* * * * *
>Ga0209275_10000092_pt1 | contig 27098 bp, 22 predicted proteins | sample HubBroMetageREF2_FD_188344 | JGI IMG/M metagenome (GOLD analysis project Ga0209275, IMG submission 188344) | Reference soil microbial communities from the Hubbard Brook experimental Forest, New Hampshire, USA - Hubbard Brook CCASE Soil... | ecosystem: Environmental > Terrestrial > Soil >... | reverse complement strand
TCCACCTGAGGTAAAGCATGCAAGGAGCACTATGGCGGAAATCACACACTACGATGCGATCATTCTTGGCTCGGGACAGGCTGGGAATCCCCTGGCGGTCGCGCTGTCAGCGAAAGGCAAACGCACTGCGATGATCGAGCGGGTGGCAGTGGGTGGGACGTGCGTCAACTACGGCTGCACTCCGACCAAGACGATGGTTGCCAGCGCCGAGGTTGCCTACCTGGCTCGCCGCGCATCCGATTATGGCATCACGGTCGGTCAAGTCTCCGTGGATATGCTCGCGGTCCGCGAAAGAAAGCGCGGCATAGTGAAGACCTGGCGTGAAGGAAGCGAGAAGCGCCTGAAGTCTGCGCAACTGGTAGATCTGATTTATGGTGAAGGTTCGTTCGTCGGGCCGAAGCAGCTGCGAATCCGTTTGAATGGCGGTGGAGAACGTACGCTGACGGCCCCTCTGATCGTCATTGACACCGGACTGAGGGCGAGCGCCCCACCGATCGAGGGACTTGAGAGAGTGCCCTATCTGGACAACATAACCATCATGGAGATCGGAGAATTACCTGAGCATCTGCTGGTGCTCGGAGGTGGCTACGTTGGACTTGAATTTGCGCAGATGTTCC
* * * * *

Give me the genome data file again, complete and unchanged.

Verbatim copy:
>Ga0209275_10000092_pt1 | contig 27098 bp, 22 predicted proteins | sample HubBroMetageREF2_FD_188344 | JGI IMG/M metagenome (GOLD analysis project Ga0209275, IMG submission 188344) | Reference soil microbial communities from the Hubbard Brook experimental Forest, New Hampshire, USA - Hubbard Brook CCASE Soil... | ecosystem: Environmental > Terrestrial > Soil >... | reverse complement strand
TCCACCTGAGGTAAAGCATGCAAGGAGCACTATGGCGGAAATCACACACTACGATGCGATCATTCTTGGCTCGGGACAGGCTGGGAATCCCCTGGCGGTCGCGCTGTCAGCGAAAGGCAAACGCACTGCGATGATCGAGCGGGTGGCAGTGGGTGGGACGTGCGTCAACTACGGCTGCACTCCGACCAAGACGATGGTTGCCAGCGCCGAGGTTGCCTACCTGGCTCGCCGCGCATCCGATTATGGCATCACGGTCGGTCAAGTCTCCGTGGATATGCTCGCGGTCCGCGAAAGAAAGCGCGGCATAGTGAAGACCTGGCGTGAAGGAAGCGAGAAGCGCCTGAAGTCTGCGCAACTGGTAGATCTGATTTATGGTGAAGGTTCGTTCGTCGGGCCGAAGCAGCTGCGAATCCGTTTGAATGGCGGTGGAGAACGTACGCTGACGGCCCCTCTGATCGTCATTGACACCGGACTGAGGGCGAGCGCCCCACCGATCGAGGGACTTGAGAGAGTGCCCTATCTGGACAACATAACCATCATGGAGATCGGAGAATTACCTGAGCATCTGCTGGTGCTCGGAGGTGGCTACGTTGGACTTGAATTTGCGCAGATGTTCC